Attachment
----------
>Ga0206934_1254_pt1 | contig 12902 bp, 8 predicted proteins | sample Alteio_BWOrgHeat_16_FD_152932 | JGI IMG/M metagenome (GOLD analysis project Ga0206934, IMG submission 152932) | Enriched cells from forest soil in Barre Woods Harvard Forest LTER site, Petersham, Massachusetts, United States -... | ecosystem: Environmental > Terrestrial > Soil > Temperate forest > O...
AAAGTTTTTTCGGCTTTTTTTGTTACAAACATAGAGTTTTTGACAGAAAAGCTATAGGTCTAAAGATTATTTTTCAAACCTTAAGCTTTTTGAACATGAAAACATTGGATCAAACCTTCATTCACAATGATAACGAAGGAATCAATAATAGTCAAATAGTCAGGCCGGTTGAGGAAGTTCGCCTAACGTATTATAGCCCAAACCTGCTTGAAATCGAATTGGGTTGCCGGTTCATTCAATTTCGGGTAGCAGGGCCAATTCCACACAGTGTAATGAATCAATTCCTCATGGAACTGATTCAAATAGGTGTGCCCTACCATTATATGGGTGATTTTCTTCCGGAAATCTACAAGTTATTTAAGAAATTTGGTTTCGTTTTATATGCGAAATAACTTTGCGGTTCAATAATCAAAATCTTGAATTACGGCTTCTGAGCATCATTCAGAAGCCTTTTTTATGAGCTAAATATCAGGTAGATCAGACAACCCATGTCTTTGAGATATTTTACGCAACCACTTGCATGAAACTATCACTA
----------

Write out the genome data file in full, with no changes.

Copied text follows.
>Ga0206934_1254_pt1 | contig 12902 bp, 8 predicted proteins | sample Alteio_BWOrgHeat_16_FD_152932 | JGI IMG/M metagenome (GOLD analysis project Ga0206934, IMG submission 152932) | Enriched cells from forest soil in Barre Woods Harvard Forest LTER site, Petersham, Massachusetts, United States -... | ecosystem: Environmental > Terrestrial > Soil > Temperate forest > O...
AAAGTTTTTTCGGCTTTTTTTGTTACAAACATAGAGTTTTTGACAGAAAAGCTATAGGTCTAAAGATTATTTTTCAAACCTTAAGCTTTTTGAACATGAAAACATTGGATCAAACCTTCATTCACAATGATAACGAAGGAATCAATAATAGTCAAATAGTCAGGCCGGTTGAGGAAGTTCGCCTAACGTATTATAGCCCAAACCTGCTTGAAATCGAATTGGGTTGCCGGTTCATTCAATTTCGGGTAGCAGGGCCAATTCCACACAGTGTAATGAATCAATTCCTCATGGAACTGATTCAAATAGGTGTGCCCTACCATTATATGGGTGATTTTCTTCCGGAAATCTACAAGTTATTTAAGAAATTTGGTTTCGTTTTATATGCGAAATAACTTTGCGGTTCAATAATCAAAATCTTGAATTACGGCTTCTGAGCATCATTCAGAAGCCTTTTTTATGAGCTAAATATCAGGTAGATCAGACAACCCATGTCTTTGAGATATTTTACGCAACCACTTGCATGAAACTATCACTA